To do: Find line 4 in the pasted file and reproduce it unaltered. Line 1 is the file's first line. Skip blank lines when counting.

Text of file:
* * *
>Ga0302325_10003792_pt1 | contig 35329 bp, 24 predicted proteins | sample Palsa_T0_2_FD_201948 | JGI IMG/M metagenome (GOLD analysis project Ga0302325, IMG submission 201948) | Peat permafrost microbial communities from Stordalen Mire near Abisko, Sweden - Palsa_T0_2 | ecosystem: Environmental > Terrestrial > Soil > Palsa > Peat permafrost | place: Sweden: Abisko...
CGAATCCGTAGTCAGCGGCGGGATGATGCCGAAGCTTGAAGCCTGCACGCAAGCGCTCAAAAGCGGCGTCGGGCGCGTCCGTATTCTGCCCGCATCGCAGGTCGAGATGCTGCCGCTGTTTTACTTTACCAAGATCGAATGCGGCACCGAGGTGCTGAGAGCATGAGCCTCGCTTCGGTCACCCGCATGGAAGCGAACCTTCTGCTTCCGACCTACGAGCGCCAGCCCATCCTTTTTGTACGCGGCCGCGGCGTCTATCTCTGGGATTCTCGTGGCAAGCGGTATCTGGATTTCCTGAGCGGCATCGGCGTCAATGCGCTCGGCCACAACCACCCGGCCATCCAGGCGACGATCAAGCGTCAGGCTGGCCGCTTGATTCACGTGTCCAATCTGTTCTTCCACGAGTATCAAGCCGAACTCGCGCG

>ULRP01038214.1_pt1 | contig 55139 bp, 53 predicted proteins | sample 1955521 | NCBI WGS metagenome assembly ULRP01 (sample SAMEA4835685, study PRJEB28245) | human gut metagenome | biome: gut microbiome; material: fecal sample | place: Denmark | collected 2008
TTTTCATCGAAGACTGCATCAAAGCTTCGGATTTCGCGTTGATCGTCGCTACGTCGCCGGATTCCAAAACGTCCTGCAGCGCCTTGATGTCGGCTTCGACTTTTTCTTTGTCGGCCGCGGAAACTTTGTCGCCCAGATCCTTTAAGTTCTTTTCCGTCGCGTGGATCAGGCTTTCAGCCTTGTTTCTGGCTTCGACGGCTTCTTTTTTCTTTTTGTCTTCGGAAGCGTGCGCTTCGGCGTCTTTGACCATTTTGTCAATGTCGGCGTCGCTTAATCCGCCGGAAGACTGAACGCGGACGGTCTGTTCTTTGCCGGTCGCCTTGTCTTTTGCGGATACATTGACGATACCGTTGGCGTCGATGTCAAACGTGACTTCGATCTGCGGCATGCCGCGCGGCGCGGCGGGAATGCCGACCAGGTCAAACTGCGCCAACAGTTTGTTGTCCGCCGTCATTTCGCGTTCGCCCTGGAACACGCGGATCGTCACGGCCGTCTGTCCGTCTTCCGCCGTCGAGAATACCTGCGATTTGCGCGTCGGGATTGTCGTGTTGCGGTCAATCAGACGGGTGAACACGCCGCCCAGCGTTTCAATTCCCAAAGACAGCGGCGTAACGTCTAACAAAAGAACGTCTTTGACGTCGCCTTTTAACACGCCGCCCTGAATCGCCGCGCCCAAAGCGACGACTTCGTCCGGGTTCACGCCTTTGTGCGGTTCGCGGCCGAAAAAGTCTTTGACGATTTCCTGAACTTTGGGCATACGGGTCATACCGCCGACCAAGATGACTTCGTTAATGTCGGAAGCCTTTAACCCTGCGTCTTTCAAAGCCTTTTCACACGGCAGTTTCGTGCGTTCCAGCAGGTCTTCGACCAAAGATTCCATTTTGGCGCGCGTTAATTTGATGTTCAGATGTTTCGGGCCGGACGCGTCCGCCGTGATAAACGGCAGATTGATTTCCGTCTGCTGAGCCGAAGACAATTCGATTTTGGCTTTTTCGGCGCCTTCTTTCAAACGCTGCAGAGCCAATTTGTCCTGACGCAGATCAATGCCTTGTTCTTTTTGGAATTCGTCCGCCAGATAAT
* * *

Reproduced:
TTTTCATCGAAGACTGCATCAAAGCTTCGGATTTCGCGTTGATCGTCGCTACGTCGCCGGATTCCAAAACGTCCTGCAGCGCCTTGATGTCGGCTTCGACTTTTTCTTTGTCGGCCGCGGAAACTTTGTCGCCCAGATCCTTTAAGTTCTTTTCCGTCGCGTGGATCAGGCTTTCAGCCTTGTTTCTGGCTTCGACGGCTTCTTTTTTCTTTTTGTCTTCGGAAGCGTGCGCTTCGGCGTCTTTGACCATTTTGTCAATGTCGGCGTCGCTTAATCCGCCGGAAGACTGAACGCGGACGGTCTGTTCTTTGCCGGTCGCCTTGTCTTTTGCGGATACATTGACGATACCGTTGGCGTCGATGTCAAACGTGACTTCGATCTGCGGCATGCCGCGCGGCGCGGCGGGAATGCCGACCAGGTCAAACTGCGCCAACAGTTTGTTGTCCGCCGTCATTTCGCGTTCGCCCTGGAACACGCGGATCGTCACGGCCGTCTGTCCGTCTTCCGCCGTCGAGAATACCTGCGATTTGCGCGTCGGGATTGTCGTGTTGCGGTCAATCAGACGGGTGAACACGCCGCCCAGCGTTTCAATTCCCAAAGACAGCGGCGTAACGTCTAACAAAAGAACGTCTTTGACGTCGCCTTTTAACACGCCGCCCTGAATCGCCGCGCCCAAAGCGACGACTTCGTCCGGGTTCACGCCTTTGTGCGGTTCGCGGCCGAAAAAGTCTTTGACGATTTCCTGAACTTTGGGCATACGGGTCATACCGCCGACCAAGATGACTTCGTTAATGTCGGAAGCCTTTAACCCTGCGTCTTTCAAAGCCTTTTCACACGGCAGTTTCGTGCGTTCCAGCAGGTCTTCGACCAAAGATTCCATTTTGGCGCGCGTTAATTTGATGTTCAGATGTTTCGGGCCGGACGCGTCCGCCGTGATAAACGGCAGATTGATTTCCGTCTGCTGAGCCGAAGACAATTCGATTTTGGCTTTTTCGGCGCCTTCTTTCAAACGCTGCAGAGCCAATTTGTCCTGACGCAGATCAATGCCTTGTTCTTTTTGGAATTCGTCCGCCAGATAAT